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Charles Schwartz, PSFC engineer, dies in plane crash

Charles R. Schwartz
Charles R. Schwartz

Charles R. Schwartz, an engineer at MIT's Plasma Science and Fusion Center (PSFC) and an accomplished pilot, died Oct. 26 when the small plane he was piloting crashed into a building in Leominster, Mass.

He was test-flying a homebuilt plane registered to a Shrewsbury man when it crashed into the R&S Machine building in Leominster, Mass. on a Tuesday afternoon.

Mr. Schwartz, 50, was the chief radio frequency (RF) engineer for the Alcator C-Mod tokamak fusion project at the PSFC, where he managed a group of engineers, technicians and physicists.

"Charley was an excellent engineer and a great asset to the C-Mod project. He was one of those persons who elevated the performance of all those who worked with him," said Dave Terry, chief electrical engineer and Mr. Schwartz's supervisor.

"He had the unusual ability to teach not only the staff, but also the students about RF systems and safety practices. His broad experience made him the foundation for the successful multimegawatt RF heating and current drive program at Alcator C-Mod," said Steve Wukitch, a research scientist and RF physicist.

Mr. Schwartz worked at DuPont Pharmaceutical Co. in Billerica, Mass. for 25 years, and at MIT from 2002 until his death.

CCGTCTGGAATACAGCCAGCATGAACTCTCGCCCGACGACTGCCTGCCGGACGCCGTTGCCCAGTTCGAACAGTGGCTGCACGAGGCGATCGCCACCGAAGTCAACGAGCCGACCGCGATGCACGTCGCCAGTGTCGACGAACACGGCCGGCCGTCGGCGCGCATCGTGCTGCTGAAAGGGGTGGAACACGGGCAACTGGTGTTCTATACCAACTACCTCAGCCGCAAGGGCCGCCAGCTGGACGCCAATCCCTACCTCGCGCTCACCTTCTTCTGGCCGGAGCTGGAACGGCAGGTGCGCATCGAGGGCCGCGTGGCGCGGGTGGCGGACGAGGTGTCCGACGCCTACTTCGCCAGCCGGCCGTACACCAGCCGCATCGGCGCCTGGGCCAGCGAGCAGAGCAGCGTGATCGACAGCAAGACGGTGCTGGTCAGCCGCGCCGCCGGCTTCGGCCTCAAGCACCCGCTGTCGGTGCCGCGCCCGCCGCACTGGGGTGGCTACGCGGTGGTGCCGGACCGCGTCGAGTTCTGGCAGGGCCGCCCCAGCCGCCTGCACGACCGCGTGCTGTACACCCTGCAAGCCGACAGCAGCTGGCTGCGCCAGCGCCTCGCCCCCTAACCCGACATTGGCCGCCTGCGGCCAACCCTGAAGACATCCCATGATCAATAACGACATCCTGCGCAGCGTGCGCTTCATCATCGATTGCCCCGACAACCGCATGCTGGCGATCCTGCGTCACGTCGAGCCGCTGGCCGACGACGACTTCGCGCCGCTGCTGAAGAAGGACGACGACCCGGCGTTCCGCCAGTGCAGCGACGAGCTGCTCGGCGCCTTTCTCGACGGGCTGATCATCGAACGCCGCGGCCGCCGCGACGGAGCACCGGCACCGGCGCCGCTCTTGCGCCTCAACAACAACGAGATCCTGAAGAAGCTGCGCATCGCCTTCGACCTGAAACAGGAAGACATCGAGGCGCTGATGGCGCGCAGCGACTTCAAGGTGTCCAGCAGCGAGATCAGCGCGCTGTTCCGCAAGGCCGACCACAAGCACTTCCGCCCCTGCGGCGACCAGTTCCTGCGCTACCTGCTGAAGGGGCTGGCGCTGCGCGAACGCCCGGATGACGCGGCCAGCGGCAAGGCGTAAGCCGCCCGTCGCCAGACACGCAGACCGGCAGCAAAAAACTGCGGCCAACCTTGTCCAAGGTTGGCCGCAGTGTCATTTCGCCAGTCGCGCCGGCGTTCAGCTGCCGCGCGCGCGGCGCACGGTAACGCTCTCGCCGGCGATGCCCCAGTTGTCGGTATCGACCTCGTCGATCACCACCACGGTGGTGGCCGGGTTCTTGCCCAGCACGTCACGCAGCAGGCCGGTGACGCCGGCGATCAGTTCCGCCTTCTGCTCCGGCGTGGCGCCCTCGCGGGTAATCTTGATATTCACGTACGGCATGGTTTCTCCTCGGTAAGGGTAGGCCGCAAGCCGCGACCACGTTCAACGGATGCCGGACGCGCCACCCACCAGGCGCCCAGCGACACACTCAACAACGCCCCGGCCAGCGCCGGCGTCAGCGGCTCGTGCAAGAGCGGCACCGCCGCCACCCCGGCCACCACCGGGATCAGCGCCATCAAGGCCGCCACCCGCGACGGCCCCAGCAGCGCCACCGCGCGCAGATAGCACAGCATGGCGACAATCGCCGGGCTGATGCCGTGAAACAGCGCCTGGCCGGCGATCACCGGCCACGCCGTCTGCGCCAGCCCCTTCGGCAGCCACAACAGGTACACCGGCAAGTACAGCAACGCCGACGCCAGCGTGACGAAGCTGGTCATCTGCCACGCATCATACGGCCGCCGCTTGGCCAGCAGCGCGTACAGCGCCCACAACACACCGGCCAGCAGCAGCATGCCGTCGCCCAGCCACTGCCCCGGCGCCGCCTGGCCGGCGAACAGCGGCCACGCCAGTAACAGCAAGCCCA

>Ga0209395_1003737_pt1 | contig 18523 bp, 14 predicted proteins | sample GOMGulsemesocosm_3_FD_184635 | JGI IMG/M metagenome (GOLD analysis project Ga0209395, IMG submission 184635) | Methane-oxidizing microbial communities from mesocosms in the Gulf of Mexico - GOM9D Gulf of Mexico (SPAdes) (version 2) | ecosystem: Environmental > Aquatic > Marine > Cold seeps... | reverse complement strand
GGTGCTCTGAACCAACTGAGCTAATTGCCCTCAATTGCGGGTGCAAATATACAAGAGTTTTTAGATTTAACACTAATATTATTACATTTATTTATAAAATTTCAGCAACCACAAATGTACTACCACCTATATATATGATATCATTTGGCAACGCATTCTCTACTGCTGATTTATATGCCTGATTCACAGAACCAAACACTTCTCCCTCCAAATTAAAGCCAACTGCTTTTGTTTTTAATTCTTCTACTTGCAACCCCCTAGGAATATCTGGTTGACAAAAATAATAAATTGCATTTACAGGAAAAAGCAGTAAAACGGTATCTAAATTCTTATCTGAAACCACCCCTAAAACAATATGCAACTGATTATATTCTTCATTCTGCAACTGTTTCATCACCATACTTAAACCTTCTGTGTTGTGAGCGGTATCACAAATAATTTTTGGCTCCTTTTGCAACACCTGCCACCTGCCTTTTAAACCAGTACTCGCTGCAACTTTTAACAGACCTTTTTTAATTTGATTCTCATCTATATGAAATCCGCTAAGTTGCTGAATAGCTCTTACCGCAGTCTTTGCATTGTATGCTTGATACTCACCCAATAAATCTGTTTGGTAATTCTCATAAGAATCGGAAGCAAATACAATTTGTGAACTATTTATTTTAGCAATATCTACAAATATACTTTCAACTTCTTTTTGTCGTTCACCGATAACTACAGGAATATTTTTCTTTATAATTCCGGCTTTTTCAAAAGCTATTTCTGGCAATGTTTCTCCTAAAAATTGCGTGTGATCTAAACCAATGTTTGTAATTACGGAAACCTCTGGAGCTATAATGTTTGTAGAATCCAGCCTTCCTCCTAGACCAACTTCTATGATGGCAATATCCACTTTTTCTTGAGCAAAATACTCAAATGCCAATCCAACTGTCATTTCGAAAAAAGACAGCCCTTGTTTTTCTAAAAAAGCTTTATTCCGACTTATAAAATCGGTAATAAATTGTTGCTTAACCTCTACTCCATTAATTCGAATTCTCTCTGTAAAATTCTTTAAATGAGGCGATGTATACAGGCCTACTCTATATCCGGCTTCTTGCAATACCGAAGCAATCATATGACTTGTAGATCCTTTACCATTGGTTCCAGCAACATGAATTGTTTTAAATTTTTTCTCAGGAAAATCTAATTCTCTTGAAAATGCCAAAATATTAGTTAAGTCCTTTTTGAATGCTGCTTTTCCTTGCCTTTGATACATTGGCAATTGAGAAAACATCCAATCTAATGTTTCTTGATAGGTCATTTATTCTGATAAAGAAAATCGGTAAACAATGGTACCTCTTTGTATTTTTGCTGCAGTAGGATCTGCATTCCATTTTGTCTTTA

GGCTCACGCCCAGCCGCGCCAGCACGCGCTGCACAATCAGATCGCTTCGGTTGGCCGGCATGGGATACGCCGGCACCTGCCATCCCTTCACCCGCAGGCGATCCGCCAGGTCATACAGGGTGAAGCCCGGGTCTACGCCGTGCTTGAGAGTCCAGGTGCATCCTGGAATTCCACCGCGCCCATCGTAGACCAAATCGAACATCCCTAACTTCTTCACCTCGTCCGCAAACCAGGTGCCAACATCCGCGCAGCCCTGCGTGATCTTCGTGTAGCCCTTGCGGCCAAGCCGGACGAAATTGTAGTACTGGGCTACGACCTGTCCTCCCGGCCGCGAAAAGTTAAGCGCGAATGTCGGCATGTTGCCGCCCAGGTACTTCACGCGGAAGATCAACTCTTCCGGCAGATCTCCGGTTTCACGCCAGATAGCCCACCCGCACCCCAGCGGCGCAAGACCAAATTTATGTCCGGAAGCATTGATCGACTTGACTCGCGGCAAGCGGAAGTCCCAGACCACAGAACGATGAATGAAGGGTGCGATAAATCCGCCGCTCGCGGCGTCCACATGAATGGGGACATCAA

He was born Oct. 16, 1954 in Susquehanna, Penn. He studied electronics at the U.S. Army Intelligence School and the Capitol Radio Engineering Institute and Lowell Technical Institute, and business management at Northeastern University. Mr. Schwartz was a flight instructor, a member of the experimental aircraft association, American Radio Relay League, and an avid Ham Radio operator.

He lived in Shirley, Mass., with his wife Lorraine (Toth). Other survivors include his father and stepmother, Theodore and Sharyl Schwartz of Lanesboro, Penn.; his half-brother John Dininny of Valdese, N.C.; a stepdaughter, Kelley Sliter of Lee, Maine; and his parents-in-law, William and Alberta Toth of Bolton.

A funeral was held Tuesday, Nov. 2. Burial was at the Shirley Center Cemetery. Memorial contributions may be made to the Fitchburg Pilots Association Scholarship Fund, c/o Fitchburg Municipal Airport, 567 Crawford St., Fitchburg, MA 01420.

A version of this article appeared in MIT Tech Talk on November 3, 2004 (download PDF).

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